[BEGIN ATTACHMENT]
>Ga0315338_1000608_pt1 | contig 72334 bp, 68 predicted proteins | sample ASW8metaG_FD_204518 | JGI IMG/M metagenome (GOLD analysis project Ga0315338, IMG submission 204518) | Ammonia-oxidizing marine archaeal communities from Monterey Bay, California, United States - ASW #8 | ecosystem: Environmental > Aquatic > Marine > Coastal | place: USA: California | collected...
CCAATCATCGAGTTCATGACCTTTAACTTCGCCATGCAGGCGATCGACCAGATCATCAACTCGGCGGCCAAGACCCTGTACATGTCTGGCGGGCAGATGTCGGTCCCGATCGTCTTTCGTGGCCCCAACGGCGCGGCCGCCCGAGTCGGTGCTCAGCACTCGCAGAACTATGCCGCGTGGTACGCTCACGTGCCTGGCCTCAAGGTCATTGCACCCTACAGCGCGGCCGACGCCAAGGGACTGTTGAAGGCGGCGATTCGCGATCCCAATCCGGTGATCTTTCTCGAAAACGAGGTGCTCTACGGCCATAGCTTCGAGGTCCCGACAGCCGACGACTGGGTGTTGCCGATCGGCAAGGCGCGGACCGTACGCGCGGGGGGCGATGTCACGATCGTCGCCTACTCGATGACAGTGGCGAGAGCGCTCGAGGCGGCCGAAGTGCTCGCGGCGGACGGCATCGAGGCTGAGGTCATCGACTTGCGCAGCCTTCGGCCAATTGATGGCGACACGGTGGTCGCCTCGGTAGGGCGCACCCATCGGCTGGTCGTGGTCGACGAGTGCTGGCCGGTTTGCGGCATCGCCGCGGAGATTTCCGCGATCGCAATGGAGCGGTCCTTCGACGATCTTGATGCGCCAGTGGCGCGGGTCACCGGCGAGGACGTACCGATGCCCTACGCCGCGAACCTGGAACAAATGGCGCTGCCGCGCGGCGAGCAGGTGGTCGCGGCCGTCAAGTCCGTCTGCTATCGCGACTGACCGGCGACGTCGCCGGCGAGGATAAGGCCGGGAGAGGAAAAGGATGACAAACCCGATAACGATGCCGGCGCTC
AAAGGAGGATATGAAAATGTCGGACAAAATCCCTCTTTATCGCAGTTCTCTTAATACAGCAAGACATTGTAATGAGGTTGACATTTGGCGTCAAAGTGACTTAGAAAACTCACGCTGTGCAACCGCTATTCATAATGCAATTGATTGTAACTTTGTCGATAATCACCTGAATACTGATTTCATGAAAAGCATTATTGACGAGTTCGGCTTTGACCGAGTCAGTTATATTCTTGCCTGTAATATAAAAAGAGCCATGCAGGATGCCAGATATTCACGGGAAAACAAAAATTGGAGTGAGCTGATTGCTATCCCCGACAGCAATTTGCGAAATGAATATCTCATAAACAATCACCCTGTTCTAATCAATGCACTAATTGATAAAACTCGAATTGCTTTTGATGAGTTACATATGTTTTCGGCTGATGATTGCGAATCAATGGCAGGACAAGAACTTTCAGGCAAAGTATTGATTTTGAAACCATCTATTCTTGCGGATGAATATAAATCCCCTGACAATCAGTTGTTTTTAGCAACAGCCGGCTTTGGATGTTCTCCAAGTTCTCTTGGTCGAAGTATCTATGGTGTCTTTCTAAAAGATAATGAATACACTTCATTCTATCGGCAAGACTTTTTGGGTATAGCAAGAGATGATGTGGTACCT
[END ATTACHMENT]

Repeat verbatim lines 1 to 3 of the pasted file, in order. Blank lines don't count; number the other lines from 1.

>Ga0315338_1000608_pt1 | contig 72334 bp, 68 predicted proteins | sample ASW8metaG_FD_204518 | JGI IMG/M metagenome (GOLD analysis project Ga0315338, IMG submission 204518) | Ammonia-oxidizing marine archaeal communities from Monterey Bay, California, United States - ASW #8 | ecosystem: Environmental > Aquatic > Marine > Coastal | place: USA: California | collected...
CCAATCATCGAGTTCATGACCTTTAACTTCGCCATGCAGGCGATCGACCAGATCATCAACTCGGCGGCCAAGACCCTGTACATGTCTGGCGGGCAGATGTCGGTCCCGATCGTCTTTCGTGGCCCCAACGGCGCGGCCGCCCGAGTCGGTGCTCAGCACTCGCAGAACTATGCCGCGTGGTACGCTCACGTGCCTGGCCTCAAGGTCATTGCACCCTACAGCGCGGCCGACGCCAAGGGACTGTTGAAGGCGGCGATTCGCGATCCCAATCCGGTGATCTTTCTCGAAAACGAGGTGCTCTACGGCCATAGCTTCGAGGTCCCGACAGCCGACGACTGGGTGTTGCCGATCGGCAAGGCGCGGACCGTACGCGCGGGGGGCGATGTCACGATCGTCGCCTACTCGATGACAGTGGCGAGAGCGCTCGAGGCGGCCGAAGTGCTCGCGGCGGACGGCATCGAGGCTGAGGTCATCGACTTGCGCAGCCTTCGGCCAATTGATGGCGACACGGTGGTCGCCTCGGTAGGGCGCACCCATCGGCTGGTCGTGGTCGACGAGTGCTGGCCGGTTTGCGGCATCGCCGCGGAGATTTCCGCGATCGCAATGGAGCGGTCCTTCGACGATCTTGATGCGCCAGTGGCGCGGGTCACCGGCGAGGACGTACCGATGCCCTACGCCGCGAACCTGGAACAAATGGCGCTGCCGCGCGGCGAGCAGGTGGTCGCGGCCGTCAAGTCCGTCTGCTATCGCGACTGACCGGCGACGTCGCCGGCGAGGATAAGGCCGGGAGAGGAAAAGGATGACAAACCCGATAACGATGCCGGCGCTC
AAAGGAGGATATGAAAATGTCGGACAAAATCCCTCTTTATCGCAGTTCTCTTAATACAGCAAGACATTGTAATGAGGTTGACATTTGGCGTCAAAGTGACTTAGAAAACTCACGCTGTGCAACCGCTATTCATAATGCAATTGATTGTAACTTTGTCGATAATCACCTGAATACTGATTTCATGAAAAGCATTATTGACGAGTTCGGCTTTGACCGAGTCAGTTATATTCTTGCCTGTAATATAAAAAGAGCCATGCAGGATGCCAGATATTCACGGGAAAACAAAAATTGGAGTGAGCTGATTGCTATCCCCGACAGCAATTTGCGAAATGAATATCTCATAAACAATCACCCTGTTCTAATCAATGCACTAATTGATAAAACTCGAATTGCTTTTGATGAGTTACATATGTTTTCGGCTGATGATTGCGAATCAATGGCAGGACAAGAACTTTCAGGCAAAGTATTGATTTTGAAACCATCTATTCTTGCGGATGAATATAAATCCCCTGACAATCAGTTGTTTTTAGCAACAGCCGGCTTTGGATGTTCTCCAAGTTCTCTTGGTCGAAGTATCTATGGTGTCTTTCTAAAAGATAATGAATACACTTCATTCTATCGGCAAGACTTTTTGGGTATAGCAAGAGATGATGTGGTACCT